Feb 18, 2014 News
The East Demerara Water Conservancy’s (EDWC) Hope Canal project located at Hope, East Coast Demerara, is the largest ever funded with Guyanese resources.
It offers a real solution to the risk of the failure of the EDWC; a situation that has the potential to occur.
This huge four-component project is close to fruition. On February 15, component two, a $350M bridge was commissioned. Repeated spates of flooding were occurring in the East Coast Demerara villages in the vicinity of the EDWC, during periods of heavy rainfall.
The impact was felt on livestock, farms and residents. This was especially so in 2005 and more so in 2008, after many communities in Regions Four and Five were affected by floods.
Government through the National Drainage and Irrigation Authority (NDIA,) as a result, began to explore the measure of a Northern Relief Channel to improve EDWC’s safety standards to withstand the intensity of hydrological disasters.
The NDIA was tasked with putting together a plan to undertake the necessary hydrological and hydraulic studies and an Environmental Management Plan, with the consultancy contract being awarded to CEMCO/SRKN Engineering, in association with Mott Mc Donald to the value of $64M with a time span of 14 months.
Proposed for construction was a structure with a channel, working in conjunction with the three other components; the high level sluice outfall structure, the conservancy head regulator and public bridge.
The channel, it was proposed, will join the conservancy at a point on its north-eastern embankment and then cut across 10.3km of the coast. The excess water from the conservancy will be drained into the canal via a three-door sluice at that end, running along the excavated channel and spilling into the Atlantic Ocean via the eight-door high-discharge sluice structure.
Work on the four components, valued $3.6B began in 2011 and was expected to be completed in about two years. The project however, suffered some delays due to issues pertaining to weather and the availability of building materials.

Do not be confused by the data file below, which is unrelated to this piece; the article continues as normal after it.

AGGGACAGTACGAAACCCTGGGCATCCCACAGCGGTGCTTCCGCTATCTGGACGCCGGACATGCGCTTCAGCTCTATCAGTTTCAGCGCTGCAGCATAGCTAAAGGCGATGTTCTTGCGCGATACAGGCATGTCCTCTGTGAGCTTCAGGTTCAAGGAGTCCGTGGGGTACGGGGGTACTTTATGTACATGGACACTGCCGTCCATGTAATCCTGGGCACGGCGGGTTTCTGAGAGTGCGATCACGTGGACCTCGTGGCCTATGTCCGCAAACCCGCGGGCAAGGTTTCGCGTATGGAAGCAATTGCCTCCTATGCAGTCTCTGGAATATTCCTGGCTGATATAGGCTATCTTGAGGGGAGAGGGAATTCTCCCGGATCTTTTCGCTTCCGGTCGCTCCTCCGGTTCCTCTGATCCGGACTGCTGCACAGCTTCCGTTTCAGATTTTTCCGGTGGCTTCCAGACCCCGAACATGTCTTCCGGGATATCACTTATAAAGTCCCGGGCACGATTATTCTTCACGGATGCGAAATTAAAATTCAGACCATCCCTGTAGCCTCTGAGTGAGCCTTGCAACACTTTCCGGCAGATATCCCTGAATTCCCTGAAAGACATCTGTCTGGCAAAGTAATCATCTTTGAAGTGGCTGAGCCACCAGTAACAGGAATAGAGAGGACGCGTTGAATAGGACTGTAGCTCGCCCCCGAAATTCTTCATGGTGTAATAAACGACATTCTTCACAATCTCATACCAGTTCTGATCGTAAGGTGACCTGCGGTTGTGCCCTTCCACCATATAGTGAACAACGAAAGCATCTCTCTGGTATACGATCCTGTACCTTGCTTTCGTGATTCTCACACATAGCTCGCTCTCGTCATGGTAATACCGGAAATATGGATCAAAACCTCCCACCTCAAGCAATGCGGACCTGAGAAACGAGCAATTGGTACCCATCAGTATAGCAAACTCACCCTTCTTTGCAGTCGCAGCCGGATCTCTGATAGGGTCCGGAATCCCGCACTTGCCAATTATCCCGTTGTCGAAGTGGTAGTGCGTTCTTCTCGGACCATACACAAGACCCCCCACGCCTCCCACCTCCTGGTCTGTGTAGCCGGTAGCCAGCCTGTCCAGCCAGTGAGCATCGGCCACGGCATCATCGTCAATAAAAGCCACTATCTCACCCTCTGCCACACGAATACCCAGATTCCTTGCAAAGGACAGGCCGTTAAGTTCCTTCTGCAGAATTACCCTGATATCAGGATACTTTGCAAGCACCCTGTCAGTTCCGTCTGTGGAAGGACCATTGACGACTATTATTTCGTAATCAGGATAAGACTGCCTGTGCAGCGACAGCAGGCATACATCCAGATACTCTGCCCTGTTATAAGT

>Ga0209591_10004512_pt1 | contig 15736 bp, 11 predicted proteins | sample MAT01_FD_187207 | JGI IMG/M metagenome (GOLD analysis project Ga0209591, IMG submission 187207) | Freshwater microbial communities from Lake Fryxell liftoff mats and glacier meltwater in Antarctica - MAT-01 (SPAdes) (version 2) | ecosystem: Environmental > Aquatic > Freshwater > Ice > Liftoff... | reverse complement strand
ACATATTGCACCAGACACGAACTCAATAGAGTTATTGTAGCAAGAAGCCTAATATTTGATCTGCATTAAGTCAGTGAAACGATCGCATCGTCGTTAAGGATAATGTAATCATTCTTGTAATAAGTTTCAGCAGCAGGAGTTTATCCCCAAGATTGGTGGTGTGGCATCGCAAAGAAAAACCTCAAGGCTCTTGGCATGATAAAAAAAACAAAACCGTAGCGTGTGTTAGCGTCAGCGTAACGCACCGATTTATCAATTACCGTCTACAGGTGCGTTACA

A major milestone was achieved in the operationalisation of the project with the commissioning of the Bridge which was successfully executed by DIPCON Engineering.
Speaking at the commissioning, President Ramotar reiterated the economical and humanitarian importance of the Hope Canal Project, underscoring again the issues with flooding faced by the residents in the area.
“This is only part of total infrastructure projects that we are planning in our country…for us really to have rapid economic growth and for us to improve the quality of our lives, we have to invest in infrastructure to facilitate and encourage economic development and so this is part of that whole project,” the President said.
“I myself have gone in those areas in times when there were floods… I remember going at one time and speaking to people right up to their step from a boat… It was those conditions that formulated the ideas that we had to do something, because we had to make the choice of releasing water into the MMA, knowing full well that it will destroy people’s farms, but the alternative to that was having the pressure on the walls break and flood the whole coastal area..” he said.
The Ministry of Agriculture and the contractors have agreed to have the outstanding work on the project be divided into several tranches, some of which are to be completed very soon.
On completion the Hope Canal project will be a major engineering construction achievement, built by Guyanese engineers and workers. It will as well be recorded as one of the most significant inputs made towards addressing climate change challenges in Guyana. (GINA)
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